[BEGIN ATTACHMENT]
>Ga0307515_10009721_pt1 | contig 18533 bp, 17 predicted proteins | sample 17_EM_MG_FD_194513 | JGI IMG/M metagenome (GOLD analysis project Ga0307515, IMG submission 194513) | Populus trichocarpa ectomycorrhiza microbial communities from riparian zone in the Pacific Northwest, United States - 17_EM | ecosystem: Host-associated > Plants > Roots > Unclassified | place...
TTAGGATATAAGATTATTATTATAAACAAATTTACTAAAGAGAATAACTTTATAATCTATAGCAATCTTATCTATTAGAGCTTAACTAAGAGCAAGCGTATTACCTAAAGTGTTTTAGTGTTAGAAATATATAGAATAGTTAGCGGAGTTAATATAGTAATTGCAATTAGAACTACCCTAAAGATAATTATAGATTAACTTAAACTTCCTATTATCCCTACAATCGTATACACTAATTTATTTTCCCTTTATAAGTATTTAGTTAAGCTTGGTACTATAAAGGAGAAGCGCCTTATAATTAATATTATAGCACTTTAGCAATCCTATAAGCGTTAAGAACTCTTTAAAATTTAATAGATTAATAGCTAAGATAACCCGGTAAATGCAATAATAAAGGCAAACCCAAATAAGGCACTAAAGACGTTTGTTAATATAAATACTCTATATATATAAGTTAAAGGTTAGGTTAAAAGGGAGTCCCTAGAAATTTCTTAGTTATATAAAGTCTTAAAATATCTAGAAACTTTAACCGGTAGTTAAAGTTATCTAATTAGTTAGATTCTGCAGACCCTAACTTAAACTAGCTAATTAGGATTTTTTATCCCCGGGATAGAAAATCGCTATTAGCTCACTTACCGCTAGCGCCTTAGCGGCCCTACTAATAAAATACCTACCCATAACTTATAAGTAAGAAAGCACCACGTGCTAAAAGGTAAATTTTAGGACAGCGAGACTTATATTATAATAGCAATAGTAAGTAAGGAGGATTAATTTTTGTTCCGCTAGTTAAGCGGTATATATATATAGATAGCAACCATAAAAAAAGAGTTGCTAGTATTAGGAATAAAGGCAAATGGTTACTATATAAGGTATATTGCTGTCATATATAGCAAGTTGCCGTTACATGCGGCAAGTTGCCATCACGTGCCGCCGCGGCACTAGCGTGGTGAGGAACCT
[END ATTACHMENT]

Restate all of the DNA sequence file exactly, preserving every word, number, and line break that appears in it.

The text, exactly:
>Ga0307515_10009721_pt1 | contig 18533 bp, 17 predicted proteins | sample 17_EM_MG_FD_194513 | JGI IMG/M metagenome (GOLD analysis project Ga0307515, IMG submission 194513) | Populus trichocarpa ectomycorrhiza microbial communities from riparian zone in the Pacific Northwest, United States - 17_EM | ecosystem: Host-associated > Plants > Roots > Unclassified | place...
TTAGGATATAAGATTATTATTATAAACAAATTTACTAAAGAGAATAACTTTATAATCTATAGCAATCTTATCTATTAGAGCTTAACTAAGAGCAAGCGTATTACCTAAAGTGTTTTAGTGTTAGAAATATATAGAATAGTTAGCGGAGTTAATATAGTAATTGCAATTAGAACTACCCTAAAGATAATTATAGATTAACTTAAACTTCCTATTATCCCTACAATCGTATACACTAATTTATTTTCCCTTTATAAGTATTTAGTTAAGCTTGGTACTATAAAGGAGAAGCGCCTTATAATTAATATTATAGCACTTTAGCAATCCTATAAGCGTTAAGAACTCTTTAAAATTTAATAGATTAATAGCTAAGATAACCCGGTAAATGCAATAATAAAGGCAAACCCAAATAAGGCACTAAAGACGTTTGTTAATATAAATACTCTATATATATAAGTTAAAGGTTAGGTTAAAAGGGAGTCCCTAGAAATTTCTTAGTTATATAAAGTCTTAAAATATCTAGAAACTTTAACCGGTAGTTAAAGTTATCTAATTAGTTAGATTCTGCAGACCCTAACTTAAACTAGCTAATTAGGATTTTTTATCCCCGGGATAGAAAATCGCTATTAGCTCACTTACCGCTAGCGCCTTAGCGGCCCTACTAATAAAATACCTACCCATAACTTATAAGTAAGAAAGCACCACGTGCTAAAAGGTAAATTTTAGGACAGCGAGACTTATATTATAATAGCAATAGTAAGTAAGGAGGATTAATTTTTGTTCCGCTAGTTAAGCGGTATATATATATAGATAGCAACCATAAAAAAAGAGTTGCTAGTATTAGGAATAAAGGCAAATGGTTACTATATAAGGTATATTGCTGTCATATATAGCAAGTTGCCGTTACATGCGGCAAGTTGCCATCACGTGCCGCCGCGGCACTAGCGTGGTGAGGAACCT